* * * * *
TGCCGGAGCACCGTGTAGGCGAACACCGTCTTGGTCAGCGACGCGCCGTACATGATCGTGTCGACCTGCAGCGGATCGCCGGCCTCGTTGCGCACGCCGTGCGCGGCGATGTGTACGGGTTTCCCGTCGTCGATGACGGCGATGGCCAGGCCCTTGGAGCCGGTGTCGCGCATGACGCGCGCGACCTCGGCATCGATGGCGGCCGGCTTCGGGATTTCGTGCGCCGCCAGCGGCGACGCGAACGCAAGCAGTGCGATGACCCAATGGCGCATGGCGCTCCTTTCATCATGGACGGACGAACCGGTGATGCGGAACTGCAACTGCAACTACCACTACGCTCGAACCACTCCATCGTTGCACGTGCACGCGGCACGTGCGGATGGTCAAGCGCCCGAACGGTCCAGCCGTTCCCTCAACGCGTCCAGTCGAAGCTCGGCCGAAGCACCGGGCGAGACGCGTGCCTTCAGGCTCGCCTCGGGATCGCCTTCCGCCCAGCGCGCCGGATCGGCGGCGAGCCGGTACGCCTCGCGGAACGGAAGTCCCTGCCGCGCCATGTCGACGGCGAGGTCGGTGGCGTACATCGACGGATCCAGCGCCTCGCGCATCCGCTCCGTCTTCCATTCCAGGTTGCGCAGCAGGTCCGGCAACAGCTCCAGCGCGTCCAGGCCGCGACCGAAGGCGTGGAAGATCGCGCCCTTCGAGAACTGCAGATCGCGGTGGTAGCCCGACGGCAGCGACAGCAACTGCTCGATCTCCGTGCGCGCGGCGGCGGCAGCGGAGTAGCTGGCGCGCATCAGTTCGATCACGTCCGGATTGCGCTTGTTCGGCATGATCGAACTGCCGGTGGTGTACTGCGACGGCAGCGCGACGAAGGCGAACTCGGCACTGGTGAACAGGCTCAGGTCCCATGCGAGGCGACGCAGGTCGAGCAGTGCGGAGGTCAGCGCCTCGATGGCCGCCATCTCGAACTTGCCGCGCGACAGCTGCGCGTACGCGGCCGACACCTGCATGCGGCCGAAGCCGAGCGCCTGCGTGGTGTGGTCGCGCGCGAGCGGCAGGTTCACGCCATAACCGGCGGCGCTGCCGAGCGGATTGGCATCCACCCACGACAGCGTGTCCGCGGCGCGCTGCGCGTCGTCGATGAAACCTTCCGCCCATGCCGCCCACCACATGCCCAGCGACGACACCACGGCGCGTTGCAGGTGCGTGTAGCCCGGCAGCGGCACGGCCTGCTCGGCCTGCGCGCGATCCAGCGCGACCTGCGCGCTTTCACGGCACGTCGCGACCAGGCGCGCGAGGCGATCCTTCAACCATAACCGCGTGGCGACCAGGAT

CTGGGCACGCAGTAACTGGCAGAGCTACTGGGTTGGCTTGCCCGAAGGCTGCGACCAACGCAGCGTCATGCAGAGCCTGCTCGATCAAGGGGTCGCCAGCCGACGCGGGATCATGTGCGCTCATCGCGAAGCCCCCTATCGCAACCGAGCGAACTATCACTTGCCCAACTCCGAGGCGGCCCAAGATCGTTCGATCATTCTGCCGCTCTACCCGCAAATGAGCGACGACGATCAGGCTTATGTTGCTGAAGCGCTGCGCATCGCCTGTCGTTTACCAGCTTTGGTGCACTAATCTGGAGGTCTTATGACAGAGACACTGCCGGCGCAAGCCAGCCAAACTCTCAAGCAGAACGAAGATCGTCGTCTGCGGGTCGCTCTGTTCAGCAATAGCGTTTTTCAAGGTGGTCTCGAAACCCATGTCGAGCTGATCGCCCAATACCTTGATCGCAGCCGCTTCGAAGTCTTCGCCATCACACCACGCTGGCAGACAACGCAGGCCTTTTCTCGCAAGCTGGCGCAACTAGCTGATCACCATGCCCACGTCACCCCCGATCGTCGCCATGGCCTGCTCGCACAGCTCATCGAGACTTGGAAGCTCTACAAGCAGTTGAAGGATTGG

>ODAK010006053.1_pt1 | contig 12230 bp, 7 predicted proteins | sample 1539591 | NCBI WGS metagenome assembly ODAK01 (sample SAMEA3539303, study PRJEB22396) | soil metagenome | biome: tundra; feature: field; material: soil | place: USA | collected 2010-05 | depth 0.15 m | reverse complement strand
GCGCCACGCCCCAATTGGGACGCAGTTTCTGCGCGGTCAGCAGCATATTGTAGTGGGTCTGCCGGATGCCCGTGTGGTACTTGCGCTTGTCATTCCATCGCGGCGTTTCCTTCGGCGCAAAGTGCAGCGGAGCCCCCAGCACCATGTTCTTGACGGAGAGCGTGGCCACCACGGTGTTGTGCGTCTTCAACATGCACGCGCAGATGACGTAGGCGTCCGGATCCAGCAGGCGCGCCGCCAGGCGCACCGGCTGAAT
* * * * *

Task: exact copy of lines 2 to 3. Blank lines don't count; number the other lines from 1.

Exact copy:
CTGGGCACGCAGTAACTGGCAGAGCTACTGGGTTGGCTTGCCCGAAGGCTGCGACCAACGCAGCGTCATGCAGAGCCTGCTCGATCAAGGGGTCGCCAGCCGACGCGGGATCATGTGCGCTCATCGCGAAGCCCCCTATCGCAACCGAGCGAACTATCACTTGCCCAACTCCGAGGCGGCCCAAGATCGTTCGATCATTCTGCCGCTCTACCCGCAAATGAGCGACGACGATCAGGCTTATGTTGCTGAAGCGCTGCGCATCGCCTGTCGTTTACCAGCTTTGGTGCACTAATCTGGAGGTCTTATGACAGAGACACTGCCGGCGCAAGCCAGCCAAACTCTCAAGCAGAACGAAGATCGTCGTCTGCGGGTCGCTCTGTTCAGCAATAGCGTTTTTCAAGGTGGTCTCGAAACCCATGTCGAGCTGATCGCCCAATACCTTGATCGCAGCCGCTTCGAAGTCTTCGCCATCACACCACGCTGGCAGACAACGCAGGCCTTTTCTCGCAAGCTGGCGCAACTAGCTGATCACCATGCCCACGTCACCCCCGATCGTCGCCATGGCCTGCTCGCACAGCTCATCGAGACTTGGAAGCTCTACAAGCAGTTGAAGGATTGG

>ODAK010006053.1_pt1 | contig 12230 bp, 7 predicted proteins | sample 1539591 | NCBI WGS metagenome assembly ODAK01 (sample SAMEA3539303, study PRJEB22396) | soil metagenome | biome: tundra; feature: field; material: soil | place: USA | collected 2010-05 | depth 0.15 m | reverse complement strand